Prospect Watch: AL East Prospects

Each weekday during the minor-league season, FanGraphs is providing a status update on multiple rookie-eligible players. This particular Prospect Watch feature will focus on prospect notes from around the minors — focusing on both top prospects and sleepers.

Baltimore Orioles

A highly-regarded 2013 draft pick, Chance Sisco has shown a solid, developing bat so far in 2014. The young catcher is hitting .290 through 43 games while also flashing gap power. The left-handed hitter has an .835 OPS against right-handed pitching but has struggled against southpaws in a small-sample size as witnessed by his .353 OPS in 25 at-bats. With Matt Wieters‘ future in Baltimore looking cloudy, Sisco could be the backstop of the future.

Boston Red Sox

A third round draft pick back in 2010, Sean Coyle fell off the prospect map after a slew of unproductive minor league seasons and injuries. Challenged with a promotion to Double-A in 2014, the diminutive infielder has responded well. Through 34 games, Coyle is hitting .347/.403/.551. He’s showing solid gap pop and has stolen nine bases in as many tries. Strictly a second baseman until 2014, the infielder has now made 12 appearances at the hot corner with mixed results. He could eventually develop into a solid big league contributor from the bench — if a starting role is not in the cards.

It’s been a disappointing season in Boston to date but pitching prospect Henry Owens is giving Red Sox fans something to look forward to in the future. The 6-6 lefty — who is still just 21 years old — currently has a 2.24 ERA through 12 Double-A starts. As well, he’s allowed just 43 hits in 72.1 innings of work. With 32 walks issued, he’s almost put more men on base via the free pass than by allowing a hit. He’s also shown swing-and-miss stuff with 74 punch-outs.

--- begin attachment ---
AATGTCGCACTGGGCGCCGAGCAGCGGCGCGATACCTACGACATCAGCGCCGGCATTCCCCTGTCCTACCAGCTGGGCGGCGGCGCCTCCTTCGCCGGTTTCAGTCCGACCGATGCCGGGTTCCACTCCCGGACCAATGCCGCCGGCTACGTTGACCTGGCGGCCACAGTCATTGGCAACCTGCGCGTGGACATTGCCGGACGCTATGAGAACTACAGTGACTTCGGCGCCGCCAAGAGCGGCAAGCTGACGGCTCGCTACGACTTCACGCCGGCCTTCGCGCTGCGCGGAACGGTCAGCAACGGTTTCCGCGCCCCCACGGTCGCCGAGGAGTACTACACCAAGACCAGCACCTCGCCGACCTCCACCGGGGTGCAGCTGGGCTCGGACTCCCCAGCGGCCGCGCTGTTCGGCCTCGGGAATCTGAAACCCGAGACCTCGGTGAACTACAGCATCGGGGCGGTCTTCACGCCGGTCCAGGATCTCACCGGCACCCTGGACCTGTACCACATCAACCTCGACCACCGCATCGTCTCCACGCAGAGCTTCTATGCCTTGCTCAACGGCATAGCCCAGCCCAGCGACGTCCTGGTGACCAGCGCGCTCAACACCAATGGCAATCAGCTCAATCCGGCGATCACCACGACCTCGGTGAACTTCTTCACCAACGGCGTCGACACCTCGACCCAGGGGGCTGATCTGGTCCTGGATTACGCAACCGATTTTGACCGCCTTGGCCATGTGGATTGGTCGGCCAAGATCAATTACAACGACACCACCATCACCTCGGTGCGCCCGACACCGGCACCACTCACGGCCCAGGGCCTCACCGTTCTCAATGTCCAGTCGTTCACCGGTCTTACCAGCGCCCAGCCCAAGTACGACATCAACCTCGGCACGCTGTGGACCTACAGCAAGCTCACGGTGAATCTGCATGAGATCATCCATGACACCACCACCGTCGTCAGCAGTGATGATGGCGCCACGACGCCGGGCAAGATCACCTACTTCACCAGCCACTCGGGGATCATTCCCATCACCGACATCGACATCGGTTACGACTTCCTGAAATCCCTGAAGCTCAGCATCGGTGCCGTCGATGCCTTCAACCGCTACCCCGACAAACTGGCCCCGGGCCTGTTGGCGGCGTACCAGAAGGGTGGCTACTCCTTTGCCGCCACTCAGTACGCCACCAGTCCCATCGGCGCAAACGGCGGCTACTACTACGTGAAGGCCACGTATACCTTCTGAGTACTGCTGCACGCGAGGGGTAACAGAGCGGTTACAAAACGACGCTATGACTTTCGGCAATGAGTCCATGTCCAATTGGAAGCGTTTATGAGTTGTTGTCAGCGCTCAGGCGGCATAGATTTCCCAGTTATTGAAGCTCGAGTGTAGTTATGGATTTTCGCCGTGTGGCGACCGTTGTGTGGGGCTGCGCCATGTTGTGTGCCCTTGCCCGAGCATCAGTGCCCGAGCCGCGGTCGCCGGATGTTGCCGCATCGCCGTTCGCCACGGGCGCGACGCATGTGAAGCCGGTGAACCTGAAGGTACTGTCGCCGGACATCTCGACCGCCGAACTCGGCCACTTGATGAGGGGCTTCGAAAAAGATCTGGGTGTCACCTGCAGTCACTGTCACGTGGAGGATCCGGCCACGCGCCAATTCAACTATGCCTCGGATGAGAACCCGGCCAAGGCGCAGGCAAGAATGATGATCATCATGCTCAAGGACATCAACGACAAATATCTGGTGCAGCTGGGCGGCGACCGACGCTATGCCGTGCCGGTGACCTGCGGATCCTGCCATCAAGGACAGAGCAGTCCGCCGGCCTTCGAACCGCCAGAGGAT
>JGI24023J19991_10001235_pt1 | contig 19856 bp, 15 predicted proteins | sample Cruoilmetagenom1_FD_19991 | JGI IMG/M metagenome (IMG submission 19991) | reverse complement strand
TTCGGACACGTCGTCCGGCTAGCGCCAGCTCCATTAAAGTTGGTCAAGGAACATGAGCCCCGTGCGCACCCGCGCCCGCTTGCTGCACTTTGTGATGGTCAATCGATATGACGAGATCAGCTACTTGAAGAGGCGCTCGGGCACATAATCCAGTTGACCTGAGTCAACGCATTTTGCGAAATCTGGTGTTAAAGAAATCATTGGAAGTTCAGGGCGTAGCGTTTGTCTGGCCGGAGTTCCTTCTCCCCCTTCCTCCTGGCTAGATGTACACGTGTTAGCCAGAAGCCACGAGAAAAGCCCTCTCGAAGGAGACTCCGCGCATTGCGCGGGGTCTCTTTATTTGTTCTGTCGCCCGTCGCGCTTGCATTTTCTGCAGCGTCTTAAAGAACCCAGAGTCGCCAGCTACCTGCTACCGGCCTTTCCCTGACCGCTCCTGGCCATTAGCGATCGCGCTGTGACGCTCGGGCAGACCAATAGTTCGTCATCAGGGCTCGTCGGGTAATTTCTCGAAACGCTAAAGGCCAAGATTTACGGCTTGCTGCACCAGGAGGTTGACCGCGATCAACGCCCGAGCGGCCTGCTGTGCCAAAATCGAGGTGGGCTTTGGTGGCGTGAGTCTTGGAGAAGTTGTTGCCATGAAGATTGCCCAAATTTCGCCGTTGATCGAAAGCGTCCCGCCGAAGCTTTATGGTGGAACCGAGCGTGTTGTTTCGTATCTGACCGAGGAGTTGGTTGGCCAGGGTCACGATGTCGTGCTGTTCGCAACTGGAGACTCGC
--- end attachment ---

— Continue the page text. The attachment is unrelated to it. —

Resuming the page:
New York Yankees

The 32nd overall selection in the 2013 draft, Aaron Judge didn’t make his pro debut in 2014 thanks to an injury suffered after signing. He’s making up for lost time, albeit in Low-A ball. The hulking outfielder (6-7, 230 pounds) is currently hitting .318/.414/.507 through 59 games. Twenty-two of his 67 hits have gone for extra bases and he’s also getting on base at a strong clip due to his willingness to talk the free pass (34 walks). Judge, 22, is a tad bit old for the league so a promotion should be just around the corner.

It’s not often that Yankees prospects get overlooked by Peter O’Brien has quietly put up 21 home runs in just 59 games. Splitting the year between High-A an Double-A, the 23-year-old backstop has produced a .938 OPS. Unfortunately, he’s not doing much outside of hitting for power. He’s hitting just .237 in 29 Double-A games and has walked just 10 times all season (along with 55 Ks) leading to a .314 on-base percentage. He’s seen time behind the plate in 2014 but has also played some outfield; he appeared in 38 games at the hot corner in 2013. O’Brien may not have the defensive chops to be an everyday catcher in the big leagues but he plays the position well enough to serve as an offensive-minded utility player and third-string catcher.